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Menopausal Medicine Is Overlooked in US Residency Programs

Menopausal Medicine Is Overlooked in US Residency Programs

Fewer than 20% of obstetrics and gynecology (ob/gyn) residents receive formal training in menopause medicine and about 70% of these residents would welcome it, according to a small survey led by investigators from Johns Hopkins University.1
   
To better understand the menopause curriculum in US-based ob/gyn residency programs, the investigators e-mailed the directors of all such programs asking them to forward a Web-based survey to their residents. A total of 258 residency directors were contacted, and 79 (30.6%) confirmed forwarding the link to the survey to their residents. Of the 1799 residents who received the survey, 510 (29.4%) completed it. Although this low response rate is a considerable limitation of the study, the responses that were received showed that residents have limited knowledge of menopause medicine and need to learn more about it to comfortably and confidently treat menopausal patients.
   
Nonhormone therapy related to menopause medicine was the area that residents reported knowing the least about. Other specific aspects of menopause medicine for which residents reported a knowledge gap were the pathophysiology of menopause symptoms, hormone therapy, bone health, cardiovascular disease, and metabolic syndrome. Tellingly, according to the study authors, 40% to 60% of fourth-year residents who responded to the survey reported a need to improve their knowledge of menopause medicine.1,2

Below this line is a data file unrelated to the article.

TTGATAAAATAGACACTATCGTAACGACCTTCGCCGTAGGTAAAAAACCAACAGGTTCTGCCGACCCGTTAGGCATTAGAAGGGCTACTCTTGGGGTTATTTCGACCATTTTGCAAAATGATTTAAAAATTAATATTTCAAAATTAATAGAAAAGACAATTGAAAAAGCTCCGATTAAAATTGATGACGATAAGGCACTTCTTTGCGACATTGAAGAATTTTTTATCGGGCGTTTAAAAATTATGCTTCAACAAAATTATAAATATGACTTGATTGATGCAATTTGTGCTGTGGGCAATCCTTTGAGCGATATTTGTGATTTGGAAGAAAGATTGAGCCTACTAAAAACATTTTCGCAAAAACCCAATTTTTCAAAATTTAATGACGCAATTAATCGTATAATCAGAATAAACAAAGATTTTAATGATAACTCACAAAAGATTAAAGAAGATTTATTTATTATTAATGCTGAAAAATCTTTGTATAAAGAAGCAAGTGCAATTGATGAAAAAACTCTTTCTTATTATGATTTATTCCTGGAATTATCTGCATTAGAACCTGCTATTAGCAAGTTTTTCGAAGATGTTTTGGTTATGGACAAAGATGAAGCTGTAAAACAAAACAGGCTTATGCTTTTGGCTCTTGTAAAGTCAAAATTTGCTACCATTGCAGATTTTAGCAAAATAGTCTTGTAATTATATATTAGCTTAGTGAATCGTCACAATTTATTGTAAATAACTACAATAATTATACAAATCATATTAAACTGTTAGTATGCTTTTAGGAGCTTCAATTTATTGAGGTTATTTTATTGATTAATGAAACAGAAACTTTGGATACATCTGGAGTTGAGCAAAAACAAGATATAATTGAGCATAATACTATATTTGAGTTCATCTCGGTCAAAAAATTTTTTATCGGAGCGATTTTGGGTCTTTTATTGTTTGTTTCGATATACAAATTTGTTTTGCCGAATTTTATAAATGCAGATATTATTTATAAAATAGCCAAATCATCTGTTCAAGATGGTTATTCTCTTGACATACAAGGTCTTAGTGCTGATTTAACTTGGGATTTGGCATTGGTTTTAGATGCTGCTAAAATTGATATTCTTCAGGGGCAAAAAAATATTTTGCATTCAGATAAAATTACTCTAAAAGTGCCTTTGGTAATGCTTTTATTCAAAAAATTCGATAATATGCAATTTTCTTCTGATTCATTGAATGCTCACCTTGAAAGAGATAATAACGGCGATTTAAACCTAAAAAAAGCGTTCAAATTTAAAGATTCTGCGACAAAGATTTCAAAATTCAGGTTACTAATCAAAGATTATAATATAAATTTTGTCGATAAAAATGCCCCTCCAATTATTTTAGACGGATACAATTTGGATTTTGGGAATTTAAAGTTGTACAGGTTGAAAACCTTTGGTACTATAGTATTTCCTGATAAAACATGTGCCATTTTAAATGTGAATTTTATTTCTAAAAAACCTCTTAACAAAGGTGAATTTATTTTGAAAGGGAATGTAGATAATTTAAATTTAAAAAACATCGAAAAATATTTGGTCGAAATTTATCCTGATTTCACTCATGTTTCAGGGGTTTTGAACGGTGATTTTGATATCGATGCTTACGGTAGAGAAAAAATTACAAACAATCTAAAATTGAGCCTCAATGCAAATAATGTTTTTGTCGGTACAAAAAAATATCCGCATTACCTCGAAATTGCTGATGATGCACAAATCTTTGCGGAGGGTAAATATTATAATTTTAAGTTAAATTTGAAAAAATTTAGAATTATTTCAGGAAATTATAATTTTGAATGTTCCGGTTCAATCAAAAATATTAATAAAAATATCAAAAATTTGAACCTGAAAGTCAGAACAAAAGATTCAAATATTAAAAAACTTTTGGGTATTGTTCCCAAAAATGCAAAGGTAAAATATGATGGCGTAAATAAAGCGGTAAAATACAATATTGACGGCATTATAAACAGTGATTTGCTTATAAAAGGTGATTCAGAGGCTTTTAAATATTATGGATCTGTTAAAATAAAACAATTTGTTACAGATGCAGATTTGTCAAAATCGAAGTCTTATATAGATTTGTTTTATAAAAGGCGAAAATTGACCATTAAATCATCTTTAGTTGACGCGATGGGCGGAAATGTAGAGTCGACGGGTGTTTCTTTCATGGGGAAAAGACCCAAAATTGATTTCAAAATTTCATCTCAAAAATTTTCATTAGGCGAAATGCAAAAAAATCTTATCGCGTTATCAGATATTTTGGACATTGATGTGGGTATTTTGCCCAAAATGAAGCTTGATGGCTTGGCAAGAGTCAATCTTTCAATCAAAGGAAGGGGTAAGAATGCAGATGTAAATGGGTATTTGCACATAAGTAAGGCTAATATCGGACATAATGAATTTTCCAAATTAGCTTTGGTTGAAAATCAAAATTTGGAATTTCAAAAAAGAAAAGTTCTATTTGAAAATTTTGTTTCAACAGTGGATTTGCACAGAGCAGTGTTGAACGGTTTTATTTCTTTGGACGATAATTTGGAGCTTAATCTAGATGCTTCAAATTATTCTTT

Supervised clinics were the residents’ preferred method of learning, followed by case presentations, formal lectures, small groups, Web-based learning, and independent reading. Among the residents who completed the survey, 20.8% reported being in a residency program with a formal menopause medicine curriculum and 16.3% reported having a defined menopause clinic as part of their program.
   
The study authors stress that ob/gyn residency programs need to address this knowledge gap, especially considering that the US population is estimated to include 50 million menopausal women by 2020.1,2 The US census also estimates that by 2020, the average age of a woman entering menopause will be 51 years and the average life expectancy for US women will be 85 years, reported the study authors.
   
“Residents who participated in our study have stressed that they want more knowledge and experience in this field, and an improved comfort level in treating menopausal symptoms,” said Wen Shen, MD, senior investigator and assistant professor of gynecology and obstetrics at Johns Hopkins University School of Medicine, Lutherville, Md.2 The study authors suggested that a formal curriculum in menopause medicine would allow for ob/gyns to more adequately treat this growing patient population.

Pertinent Points:
- Most obstetrics and gynecology residents report that their knowledge of and clinical management skills related to menopause medicine are inadequate.
- Implementing formal menopause medicine curriculums in all obstetrics and gynecology residency programs would help alleviate this knowledge gap.
 

References

1. Christianson MS, Ducie JA, Altman K, et al. Menopause education: needs assessment of American obstetrics and gynecology residents. Menopause. April 29, 2013. [Epub ahead of print.]
2. What do Ob/Gyns in training learn about menopause? Not nearly enough, new study suggests [press release]. Available at: http://www.hopkinsmedicine.org/news/media/releases/what_do_obgyns_in_training_learn_about_menopause_not_nearly_enough_new_study_suggests. Accessed May 1, 2013.
 
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